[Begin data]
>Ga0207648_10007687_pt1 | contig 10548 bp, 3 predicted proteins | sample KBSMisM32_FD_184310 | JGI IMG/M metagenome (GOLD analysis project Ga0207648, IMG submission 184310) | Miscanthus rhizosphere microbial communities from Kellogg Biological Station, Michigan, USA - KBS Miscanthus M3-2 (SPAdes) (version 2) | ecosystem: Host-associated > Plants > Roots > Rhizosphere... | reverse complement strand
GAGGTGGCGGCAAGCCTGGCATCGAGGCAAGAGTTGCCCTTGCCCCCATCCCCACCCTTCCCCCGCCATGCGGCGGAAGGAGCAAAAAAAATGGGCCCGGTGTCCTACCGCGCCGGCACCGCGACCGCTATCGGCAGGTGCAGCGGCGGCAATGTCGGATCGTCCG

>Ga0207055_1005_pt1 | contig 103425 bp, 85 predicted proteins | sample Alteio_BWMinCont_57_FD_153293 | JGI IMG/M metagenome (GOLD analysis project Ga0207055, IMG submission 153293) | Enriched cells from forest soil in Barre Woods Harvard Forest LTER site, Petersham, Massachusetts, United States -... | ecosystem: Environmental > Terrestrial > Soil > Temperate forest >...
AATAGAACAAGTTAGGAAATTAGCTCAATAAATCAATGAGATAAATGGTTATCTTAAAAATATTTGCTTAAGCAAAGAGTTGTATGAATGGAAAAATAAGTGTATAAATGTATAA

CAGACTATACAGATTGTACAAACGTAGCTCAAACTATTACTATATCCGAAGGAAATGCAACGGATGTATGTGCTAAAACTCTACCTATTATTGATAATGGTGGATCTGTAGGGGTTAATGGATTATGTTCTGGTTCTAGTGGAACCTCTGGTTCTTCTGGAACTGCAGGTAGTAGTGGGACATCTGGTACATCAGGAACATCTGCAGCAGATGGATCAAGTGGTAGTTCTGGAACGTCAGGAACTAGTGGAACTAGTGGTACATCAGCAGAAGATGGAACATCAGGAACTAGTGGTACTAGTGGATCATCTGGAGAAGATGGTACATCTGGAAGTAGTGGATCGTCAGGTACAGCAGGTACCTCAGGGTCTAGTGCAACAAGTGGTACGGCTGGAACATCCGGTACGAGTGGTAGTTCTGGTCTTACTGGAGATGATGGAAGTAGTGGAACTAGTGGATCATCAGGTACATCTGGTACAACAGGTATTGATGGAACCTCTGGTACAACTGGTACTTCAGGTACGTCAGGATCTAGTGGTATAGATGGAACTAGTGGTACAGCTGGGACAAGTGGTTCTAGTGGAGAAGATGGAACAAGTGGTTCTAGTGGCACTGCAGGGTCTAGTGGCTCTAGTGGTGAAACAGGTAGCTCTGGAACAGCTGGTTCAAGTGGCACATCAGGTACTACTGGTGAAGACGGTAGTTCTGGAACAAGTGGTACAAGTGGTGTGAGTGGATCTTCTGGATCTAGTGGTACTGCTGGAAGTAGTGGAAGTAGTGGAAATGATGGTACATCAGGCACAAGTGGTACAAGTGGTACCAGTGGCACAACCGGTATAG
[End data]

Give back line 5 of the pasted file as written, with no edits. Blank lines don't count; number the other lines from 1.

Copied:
CAGACTATACAGATTGTACAAACGTAGCTCAAACTATTACTATATCCGAAGGAAATGCAACGGATGTATGTGCTAAAACTCTACCTATTATTGATAATGGTGGATCTGTAGGGGTTAATGGATTATGTTCTGGTTCTAGTGGAACCTCTGGTTCTTCTGGAACTGCAGGTAGTAGTGGGACATCTGGTACATCAGGAACATCTGCAGCAGATGGATCAAGTGGTAGTTCTGGAACGTCAGGAACTAGTGGAACTAGTGGTACATCAGCAGAAGATGGAACATCAGGAACTAGTGGTACTAGTGGATCATCTGGAGAAGATGGTACATCTGGAAGTAGTGGATCGTCAGGTACAGCAGGTACCTCAGGGTCTAGTGCAACAAGTGGTACGGCTGGAACATCCGGTACGAGTGGTAGTTCTGGTCTTACTGGAGATGATGGAAGTAGTGGAACTAGTGGATCATCAGGTACATCTGGTACAACAGGTATTGATGGAACCTCTGGTACAACTGGTACTTCAGGTACGTCAGGATCTAGTGGTATAGATGGAACTAGTGGTACAGCTGGGACAAGTGGTTCTAGTGGAGAAGATGGAACAAGTGGTTCTAGTGGCACTGCAGGGTCTAGTGGCTCTAGTGGTGAAACAGGTAGCTCTGGAACAGCTGGTTCAAGTGGCACATCAGGTACTACTGGTGAAGACGGTAGTTCTGGAACAAGTGGTACAAGTGGTGTGAGTGGATCTTCTGGATCTAGTGGTACTGCTGGAAGTAGTGGAAGTAGTGGAAATGATGGTACATCAGGCACAAGTGGTACAAGTGGTACCAGTGGCACAACCGGTATAG